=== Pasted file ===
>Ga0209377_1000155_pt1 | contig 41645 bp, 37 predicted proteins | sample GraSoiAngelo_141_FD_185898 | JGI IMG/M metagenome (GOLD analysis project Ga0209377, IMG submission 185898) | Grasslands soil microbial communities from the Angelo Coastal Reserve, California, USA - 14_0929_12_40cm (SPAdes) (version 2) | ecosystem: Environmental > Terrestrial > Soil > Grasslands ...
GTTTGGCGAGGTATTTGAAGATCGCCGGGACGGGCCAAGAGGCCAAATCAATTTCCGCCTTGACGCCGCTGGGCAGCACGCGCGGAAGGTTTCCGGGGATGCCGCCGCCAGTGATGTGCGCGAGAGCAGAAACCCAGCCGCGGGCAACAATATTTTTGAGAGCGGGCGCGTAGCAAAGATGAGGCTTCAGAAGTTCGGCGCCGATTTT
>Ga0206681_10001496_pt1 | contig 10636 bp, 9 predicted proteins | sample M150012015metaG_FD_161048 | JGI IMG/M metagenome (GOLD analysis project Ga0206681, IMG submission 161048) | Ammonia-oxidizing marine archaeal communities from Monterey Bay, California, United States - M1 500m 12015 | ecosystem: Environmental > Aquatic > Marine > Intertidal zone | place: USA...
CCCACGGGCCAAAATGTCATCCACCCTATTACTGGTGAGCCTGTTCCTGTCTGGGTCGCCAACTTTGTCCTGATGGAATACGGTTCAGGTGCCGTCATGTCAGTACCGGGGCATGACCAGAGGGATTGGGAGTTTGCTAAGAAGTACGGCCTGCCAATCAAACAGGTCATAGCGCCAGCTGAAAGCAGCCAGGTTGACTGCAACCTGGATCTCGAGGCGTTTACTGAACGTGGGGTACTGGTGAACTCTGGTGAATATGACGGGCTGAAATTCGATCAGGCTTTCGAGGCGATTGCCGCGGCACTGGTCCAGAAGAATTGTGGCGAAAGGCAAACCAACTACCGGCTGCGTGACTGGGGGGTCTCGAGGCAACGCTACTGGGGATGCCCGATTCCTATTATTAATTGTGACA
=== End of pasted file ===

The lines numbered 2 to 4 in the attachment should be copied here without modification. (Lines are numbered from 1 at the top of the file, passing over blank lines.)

GTTTGGCGAGGTATTTGAAGATCGCCGGGACGGGCCAAGAGGCCAAATCAATTTCCGCCTTGACGCCGCTGGGCAGCACGCGCGGAAGGTTTCCGGGGATGCCGCCGCCAGTGATGTGCGCGAGAGCAGAAACCCAGCCGCGGGCAACAATATTTTTGAGAGCGGGCGCGTAGCAAAGATGAGGCTTCAGAAGTTCGGCGCCGATTTT
>Ga0206681_10001496_pt1 | contig 10636 bp, 9 predicted proteins | sample M150012015metaG_FD_161048 | JGI IMG/M metagenome (GOLD analysis project Ga0206681, IMG submission 161048) | Ammonia-oxidizing marine archaeal communities from Monterey Bay, California, United States - M1 500m 12015 | ecosystem: Environmental > Aquatic > Marine > Intertidal zone | place: USA...
CCCACGGGCCAAAATGTCATCCACCCTATTACTGGTGAGCCTGTTCCTGTCTGGGTCGCCAACTTTGTCCTGATGGAATACGGTTCAGGTGCCGTCATGTCAGTACCGGGGCATGACCAGAGGGATTGGGAGTTTGCTAAGAAGTACGGCCTGCCAATCAAACAGGTCATAGCGCCAGCTGAAAGCAGCCAGGTTGACTGCAACCTGGATCTCGAGGCGTTTACTGAACGTGGGGTACTGGTGAACTCTGGTGAATATGACGGGCTGAAATTCGATCAGGCTTTCGAGGCGATTGCCGCGGCACTGGTCCAGAAGAATTGTGGCGAAAGGCAAACCAACTACCGGCTGCGTGACTGGGGGGTCTCGAGGCAACGCTACTGGGGATGCCCGATTCCTATTATTAATTGTGACA